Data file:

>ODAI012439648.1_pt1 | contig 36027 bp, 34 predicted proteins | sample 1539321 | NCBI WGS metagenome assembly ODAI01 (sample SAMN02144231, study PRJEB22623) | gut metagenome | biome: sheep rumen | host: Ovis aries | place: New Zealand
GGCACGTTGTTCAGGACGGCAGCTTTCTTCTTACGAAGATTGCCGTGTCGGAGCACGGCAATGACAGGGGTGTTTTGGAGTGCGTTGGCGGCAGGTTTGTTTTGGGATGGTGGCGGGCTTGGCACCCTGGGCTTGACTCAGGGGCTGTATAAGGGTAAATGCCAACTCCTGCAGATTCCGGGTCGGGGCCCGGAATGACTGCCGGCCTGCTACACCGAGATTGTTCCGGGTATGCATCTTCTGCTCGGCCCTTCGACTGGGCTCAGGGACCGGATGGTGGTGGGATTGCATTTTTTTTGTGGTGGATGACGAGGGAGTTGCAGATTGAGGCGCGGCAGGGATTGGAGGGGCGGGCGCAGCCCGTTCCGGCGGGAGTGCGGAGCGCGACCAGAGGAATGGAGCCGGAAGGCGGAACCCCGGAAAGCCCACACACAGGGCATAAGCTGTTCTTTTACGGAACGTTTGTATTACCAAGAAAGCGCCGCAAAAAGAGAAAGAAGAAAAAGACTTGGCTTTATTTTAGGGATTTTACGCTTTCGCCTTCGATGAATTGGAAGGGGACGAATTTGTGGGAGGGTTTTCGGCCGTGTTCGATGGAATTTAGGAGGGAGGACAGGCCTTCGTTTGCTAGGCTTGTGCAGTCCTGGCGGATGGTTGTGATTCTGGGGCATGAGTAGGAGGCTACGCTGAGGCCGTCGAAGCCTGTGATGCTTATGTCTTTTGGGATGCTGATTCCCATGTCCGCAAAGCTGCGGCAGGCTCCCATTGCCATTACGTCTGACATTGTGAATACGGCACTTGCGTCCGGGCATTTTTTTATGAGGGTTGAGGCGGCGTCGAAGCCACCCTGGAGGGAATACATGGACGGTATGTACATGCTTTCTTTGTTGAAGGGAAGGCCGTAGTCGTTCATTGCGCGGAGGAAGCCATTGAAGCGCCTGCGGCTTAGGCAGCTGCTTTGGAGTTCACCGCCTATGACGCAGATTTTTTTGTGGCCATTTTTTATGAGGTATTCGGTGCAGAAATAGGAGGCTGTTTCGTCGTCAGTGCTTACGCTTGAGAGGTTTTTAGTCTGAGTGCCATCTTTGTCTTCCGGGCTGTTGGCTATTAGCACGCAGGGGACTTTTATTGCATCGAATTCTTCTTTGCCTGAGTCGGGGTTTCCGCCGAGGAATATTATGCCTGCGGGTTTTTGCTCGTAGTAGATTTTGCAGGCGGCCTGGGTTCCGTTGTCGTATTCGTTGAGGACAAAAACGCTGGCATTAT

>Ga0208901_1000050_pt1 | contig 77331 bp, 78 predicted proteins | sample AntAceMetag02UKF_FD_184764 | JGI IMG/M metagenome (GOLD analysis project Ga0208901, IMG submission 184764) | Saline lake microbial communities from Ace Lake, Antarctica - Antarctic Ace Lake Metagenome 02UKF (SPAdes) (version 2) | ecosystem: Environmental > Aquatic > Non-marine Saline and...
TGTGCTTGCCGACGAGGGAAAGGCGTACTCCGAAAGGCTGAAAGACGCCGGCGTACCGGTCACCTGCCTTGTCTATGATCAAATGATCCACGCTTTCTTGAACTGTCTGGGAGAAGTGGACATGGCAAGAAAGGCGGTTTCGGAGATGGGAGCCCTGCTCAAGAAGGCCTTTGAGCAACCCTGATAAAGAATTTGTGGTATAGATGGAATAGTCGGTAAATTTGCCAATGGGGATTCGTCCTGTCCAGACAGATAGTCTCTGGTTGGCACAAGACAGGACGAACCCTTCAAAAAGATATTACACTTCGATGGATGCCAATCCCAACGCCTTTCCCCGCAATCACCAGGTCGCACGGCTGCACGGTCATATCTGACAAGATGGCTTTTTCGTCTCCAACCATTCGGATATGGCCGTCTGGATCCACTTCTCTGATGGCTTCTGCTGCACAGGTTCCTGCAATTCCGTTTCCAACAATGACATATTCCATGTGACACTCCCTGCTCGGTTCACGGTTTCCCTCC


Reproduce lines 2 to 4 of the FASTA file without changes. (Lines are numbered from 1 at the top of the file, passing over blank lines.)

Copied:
GGCACGTTGTTCAGGACGGCAGCTTTCTTCTTACGAAGATTGCCGTGTCGGAGCACGGCAATGACAGGGGTGTTTTGGAGTGCGTTGGCGGCAGGTTTGTTTTGGGATGGTGGCGGGCTTGGCACCCTGGGCTTGACTCAGGGGCTGTATAAGGGTAAATGCCAACTCCTGCAGATTCCGGGTCGGGGCCCGGAATGACTGCCGGCCTGCTACACCGAGATTGTTCCGGGTATGCATCTTCTGCTCGGCCCTTCGACTGGGCTCAGGGACCGGATGGTGGTGGGATTGCATTTTTTTTGTGGTGGATGACGAGGGAGTTGCAGATTGAGGCGCGGCAGGGATTGGAGGGGCGGGCGCAGCCCGTTCCGGCGGGAGTGCGGAGCGCGACCAGAGGAATGGAGCCGGAAGGCGGAACCCCGGAAAGCCCACACACAGGGCATAAGCTGTTCTTTTACGGAACGTTTGTATTACCAAGAAAGCGCCGCAAAAAGAGAAAGAAGAAAAAGACTTGGCTTTATTTTAGGGATTTTACGCTTTCGCCTTCGATGAATTGGAAGGGGACGAATTTGTGGGAGGGTTTTCGGCCGTGTTCGATGGAATTTAGGAGGGAGGACAGGCCTTCGTTTGCTAGGCTTGTGCAGTCCTGGCGGATGGTTGTGATTCTGGGGCATGAGTAGGAGGCTACGCTGAGGCCGTCGAAGCCTGTGATGCTTATGTCTTTTGGGATGCTGATTCCCATGTCCGCAAAGCTGCGGCAGGCTCCCATTGCCATTACGTCTGACATTGTGAATACGGCACTTGCGTCCGGGCATTTTTTTATGAGGGTTGAGGCGGCGTCGAAGCCACCCTGGAGGGAATACATGGACGGTATGTACATGCTTTCTTTGTTGAAGGGAAGGCCGTAGTCGTTCATTGCGCGGAGGAAGCCATTGAAGCGCCTGCGGCTTAGGCAGCTGCTTTGGAGTTCACCGCCTATGACGCAGATTTTTTTGTGGCCATTTTTTATGAGGTATTCGGTGCAGAAATAGGAGGCTGTTTCGTCGTCAGTGCTTACGCTTGAGAGGTTTTTAGTCTGAGTGCCATCTTTGTCTTCCGGGCTGTTGGCTATTAGCACGCAGGGGACTTTTATTGCATCGAATTCTTCTTTGCCTGAGTCGGGGTTTCCGCCGAGGAATATTATGCCTGCGGGTTTTTGCTCGTAGTAGATTTTGCAGGCGGCCTGGGTTCCGTTGTCGTATTCGTTGAGGACAAAAACGCTGGCATTAT

>Ga0208901_1000050_pt1 | contig 77331 bp, 78 predicted proteins | sample AntAceMetag02UKF_FD_184764 | JGI IMG/M metagenome (GOLD analysis project Ga0208901, IMG submission 184764) | Saline lake microbial communities from Ace Lake, Antarctica - Antarctic Ace Lake Metagenome 02UKF (SPAdes) (version 2) | ecosystem: Environmental > Aquatic > Non-marine Saline and...
TGTGCTTGCCGACGAGGGAAAGGCGTACTCCGAAAGGCTGAAAGACGCCGGCGTACCGGTCACCTGCCTTGTCTATGATCAAATGATCCACGCTTTCTTGAACTGTCTGGGAGAAGTGGACATGGCAAGAAAGGCGGTTTCGGAGATGGGAGCCCTGCTCAAGAAGGCCTTTGAGCAACCCTGATAAAGAATTTGTGGTATAGATGGAATAGTCGGTAAATTTGCCAATGGGGATTCGTCCTGTCCAGACAGATAGTCTCTGGTTGGCACAAGACAGGACGAACCCTTCAAAAAGATATTACACTTCGATGGATGCCAATCCCAACGCCTTTCCCCGCAATCACCAGGTCGCACGGCTGCACGGTCATATCTGACAAGATGGCTTTTTCGTCTCCAACCATTCGGATATGGCCGTCTGGATCCACTTCTCTGATGGCTTCTGCTGCACAGGTTCCTGCAATTCCGTTTCCAACAATGACATATTCCATGTGACACTCCCTGCTCGGTTCACGGTTTCCCTCC